Adjustable beds [item 2(b)]: was the bed ‘designed for invalids’?
It is significant that the law here uses the words ‘designed for invalids’, not ‘for a disabled person’. ‘Invalid’ is linked to a medical condition, temporarily or permanently, resulting in illness. The criteria for the eligible design are therefore different. These issues were explored in Tribunal case Niagara Holdings Ltd (11400).
The appeal was against a decision of the Commissioners that the Adjustamatic bed produced by Niagara was not entitled to relief under item 2(b). Both sides accepted that the beds were supplied to disabled persons and were electrically or mechanically adjustable. The third condition - that the bed was ‘designed for invalids’ - was the point at issue.
The Tribunal considered:
- ‘both the stated intention of the designer and the end product’;
- the level of medical and other specialist consultation in the design process;
- the bed’s unusually strong construction;
- the cycloidal massage vibrator units;
- the facility for a variable height mechanism; and
- the fixing holes necessary to enable the attachment of the optional parts such as cot sides, and leg lift.
The Tribunal concluded that:
“This was not a normal bed; it was not a bed designed for normal sleep and rest; all its features pointed objectively towards the fact that it was a bed designed for a special purpose. The appearance of the basic bed was such as to fit easily into a domestic environment but that is just what is envisaged by Item 2 of Group 14 (now Item 2(b) of Group 12 Schedule 8, VAT Act 1994). In our view we do not need to consider the use of the bed or the persons to whom the bed is sold. The legislation only requires that the bed is “designed for invalids” and not “designed solely for invalids” or “solely for the use of invalids”.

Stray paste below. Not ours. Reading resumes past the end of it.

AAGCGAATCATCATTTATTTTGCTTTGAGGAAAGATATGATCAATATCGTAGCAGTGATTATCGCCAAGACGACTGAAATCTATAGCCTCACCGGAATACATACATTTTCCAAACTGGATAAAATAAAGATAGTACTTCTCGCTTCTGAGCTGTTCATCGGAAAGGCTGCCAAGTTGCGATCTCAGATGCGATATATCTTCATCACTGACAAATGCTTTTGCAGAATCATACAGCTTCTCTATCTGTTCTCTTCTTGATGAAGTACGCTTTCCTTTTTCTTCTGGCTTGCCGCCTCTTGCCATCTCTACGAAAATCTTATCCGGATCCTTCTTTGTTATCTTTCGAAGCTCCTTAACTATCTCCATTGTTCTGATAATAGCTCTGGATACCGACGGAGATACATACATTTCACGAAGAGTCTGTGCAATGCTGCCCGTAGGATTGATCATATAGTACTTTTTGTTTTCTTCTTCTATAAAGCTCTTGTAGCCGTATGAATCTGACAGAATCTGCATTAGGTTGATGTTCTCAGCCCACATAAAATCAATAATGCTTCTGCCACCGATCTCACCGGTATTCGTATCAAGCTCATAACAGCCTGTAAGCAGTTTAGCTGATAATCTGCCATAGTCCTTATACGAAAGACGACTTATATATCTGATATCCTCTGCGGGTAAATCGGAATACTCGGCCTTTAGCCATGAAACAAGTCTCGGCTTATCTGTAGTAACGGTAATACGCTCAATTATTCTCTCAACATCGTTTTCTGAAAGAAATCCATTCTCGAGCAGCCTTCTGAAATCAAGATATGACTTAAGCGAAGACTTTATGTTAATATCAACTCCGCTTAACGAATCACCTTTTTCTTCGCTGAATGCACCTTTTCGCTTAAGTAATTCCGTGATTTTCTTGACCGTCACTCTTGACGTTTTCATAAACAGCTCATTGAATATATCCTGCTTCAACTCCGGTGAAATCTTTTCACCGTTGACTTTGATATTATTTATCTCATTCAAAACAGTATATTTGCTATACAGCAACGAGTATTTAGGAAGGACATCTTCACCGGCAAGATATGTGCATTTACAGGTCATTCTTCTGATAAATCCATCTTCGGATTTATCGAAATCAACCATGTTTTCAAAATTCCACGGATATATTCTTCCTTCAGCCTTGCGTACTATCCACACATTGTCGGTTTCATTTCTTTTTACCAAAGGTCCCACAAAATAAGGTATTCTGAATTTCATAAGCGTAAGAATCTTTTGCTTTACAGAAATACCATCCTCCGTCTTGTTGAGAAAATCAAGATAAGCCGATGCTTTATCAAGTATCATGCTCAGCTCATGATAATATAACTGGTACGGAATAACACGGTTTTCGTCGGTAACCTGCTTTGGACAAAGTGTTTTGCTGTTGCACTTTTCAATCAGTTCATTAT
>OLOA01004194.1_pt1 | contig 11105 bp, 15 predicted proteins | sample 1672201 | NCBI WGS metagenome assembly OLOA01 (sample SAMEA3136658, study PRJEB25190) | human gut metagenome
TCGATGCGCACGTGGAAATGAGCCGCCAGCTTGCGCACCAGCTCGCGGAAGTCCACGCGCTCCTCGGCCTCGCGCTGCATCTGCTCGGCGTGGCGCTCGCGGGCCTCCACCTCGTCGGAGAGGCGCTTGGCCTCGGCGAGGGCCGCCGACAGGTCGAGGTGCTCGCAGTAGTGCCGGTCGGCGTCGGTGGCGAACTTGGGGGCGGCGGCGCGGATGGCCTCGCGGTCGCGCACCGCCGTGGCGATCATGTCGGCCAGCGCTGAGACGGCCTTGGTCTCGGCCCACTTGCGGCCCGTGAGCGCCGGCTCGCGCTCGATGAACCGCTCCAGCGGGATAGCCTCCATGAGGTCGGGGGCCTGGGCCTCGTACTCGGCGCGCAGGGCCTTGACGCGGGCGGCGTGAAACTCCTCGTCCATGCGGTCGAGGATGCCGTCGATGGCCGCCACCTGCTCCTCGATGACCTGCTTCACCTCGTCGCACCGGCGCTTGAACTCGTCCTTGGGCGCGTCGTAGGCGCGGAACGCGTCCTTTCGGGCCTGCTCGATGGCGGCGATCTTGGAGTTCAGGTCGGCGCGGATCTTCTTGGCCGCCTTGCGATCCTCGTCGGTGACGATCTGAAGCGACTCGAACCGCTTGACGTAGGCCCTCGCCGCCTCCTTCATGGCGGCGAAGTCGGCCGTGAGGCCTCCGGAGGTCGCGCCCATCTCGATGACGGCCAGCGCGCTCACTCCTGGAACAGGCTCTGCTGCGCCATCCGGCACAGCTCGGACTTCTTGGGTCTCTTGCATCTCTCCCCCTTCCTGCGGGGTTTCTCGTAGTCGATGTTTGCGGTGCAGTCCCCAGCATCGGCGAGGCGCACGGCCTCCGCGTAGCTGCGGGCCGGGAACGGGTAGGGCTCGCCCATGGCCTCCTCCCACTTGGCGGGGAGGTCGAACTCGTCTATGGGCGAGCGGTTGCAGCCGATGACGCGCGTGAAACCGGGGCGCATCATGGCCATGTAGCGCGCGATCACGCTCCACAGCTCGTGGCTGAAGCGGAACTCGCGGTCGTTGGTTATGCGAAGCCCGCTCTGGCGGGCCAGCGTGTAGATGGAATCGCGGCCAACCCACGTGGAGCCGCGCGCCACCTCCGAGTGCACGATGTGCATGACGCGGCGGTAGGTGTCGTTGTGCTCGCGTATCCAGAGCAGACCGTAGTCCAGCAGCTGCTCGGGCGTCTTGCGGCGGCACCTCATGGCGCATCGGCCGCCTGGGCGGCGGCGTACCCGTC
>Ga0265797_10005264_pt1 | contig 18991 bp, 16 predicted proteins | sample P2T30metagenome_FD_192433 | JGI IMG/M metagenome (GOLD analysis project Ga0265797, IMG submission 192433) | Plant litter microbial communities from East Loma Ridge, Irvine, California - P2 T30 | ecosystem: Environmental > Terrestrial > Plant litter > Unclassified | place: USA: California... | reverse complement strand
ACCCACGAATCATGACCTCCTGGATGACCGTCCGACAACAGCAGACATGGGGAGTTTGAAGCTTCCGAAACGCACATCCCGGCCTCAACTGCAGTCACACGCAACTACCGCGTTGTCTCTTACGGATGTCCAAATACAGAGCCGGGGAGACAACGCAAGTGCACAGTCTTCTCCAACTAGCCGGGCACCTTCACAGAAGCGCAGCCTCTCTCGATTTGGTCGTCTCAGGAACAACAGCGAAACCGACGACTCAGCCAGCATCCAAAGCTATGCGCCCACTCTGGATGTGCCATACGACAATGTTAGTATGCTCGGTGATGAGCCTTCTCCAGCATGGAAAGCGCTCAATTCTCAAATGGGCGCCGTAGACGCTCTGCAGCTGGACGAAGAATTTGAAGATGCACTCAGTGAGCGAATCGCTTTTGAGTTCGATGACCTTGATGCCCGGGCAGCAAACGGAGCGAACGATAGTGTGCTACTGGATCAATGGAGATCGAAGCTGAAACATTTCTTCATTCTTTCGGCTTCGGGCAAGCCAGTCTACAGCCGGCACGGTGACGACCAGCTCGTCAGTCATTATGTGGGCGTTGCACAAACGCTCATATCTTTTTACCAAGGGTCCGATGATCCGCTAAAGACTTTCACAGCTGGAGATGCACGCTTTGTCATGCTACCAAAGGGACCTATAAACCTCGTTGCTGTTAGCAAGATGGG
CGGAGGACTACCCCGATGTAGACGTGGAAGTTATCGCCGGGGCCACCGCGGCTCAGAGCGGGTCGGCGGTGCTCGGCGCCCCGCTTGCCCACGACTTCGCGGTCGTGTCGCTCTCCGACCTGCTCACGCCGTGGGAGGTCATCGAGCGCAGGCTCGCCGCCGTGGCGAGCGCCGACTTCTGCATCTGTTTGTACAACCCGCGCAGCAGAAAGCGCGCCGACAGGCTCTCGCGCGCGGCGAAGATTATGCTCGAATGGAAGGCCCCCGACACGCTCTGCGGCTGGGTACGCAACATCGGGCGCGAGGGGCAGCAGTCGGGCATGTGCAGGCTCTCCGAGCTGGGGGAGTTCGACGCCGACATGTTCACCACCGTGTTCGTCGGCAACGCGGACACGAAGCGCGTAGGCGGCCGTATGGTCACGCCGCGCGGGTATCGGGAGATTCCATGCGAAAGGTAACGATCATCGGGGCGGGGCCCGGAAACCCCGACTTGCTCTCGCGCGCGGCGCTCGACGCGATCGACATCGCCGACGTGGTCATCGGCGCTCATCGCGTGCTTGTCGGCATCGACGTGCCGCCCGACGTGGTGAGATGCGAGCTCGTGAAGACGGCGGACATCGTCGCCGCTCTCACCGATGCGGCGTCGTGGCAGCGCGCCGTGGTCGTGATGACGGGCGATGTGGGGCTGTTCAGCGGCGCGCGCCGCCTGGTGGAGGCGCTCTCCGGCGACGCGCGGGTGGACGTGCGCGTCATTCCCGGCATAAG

The above decision was endorsed by the Chairman in the Tribunal case of Hulsta Furniture (UK) Limited (16289).
This is a competitive market place, divided between suppliers who are geared towards helping disabled people and those who are aiming at a wider market, such as those who suffer from back pain or circulation problems. The phrase ‘designed for invalids’ is an important means of confining the zero rate to highly specialised beds and avoiding the zero rate spreading into the main stream market, with all the distortions in competition that would bring.
The Tribunal decision tells us that for a bed to meet this test it must clearly stand out as being something specialised for the use of invalids and akin to beds commonly used in hospital wards. In addition to the features listed above, one might also expect it to have facilities for ‘cot’ sides and drips where necessary.
There are now a lot of adjustable beds on the market and most of them are not designed for invalids.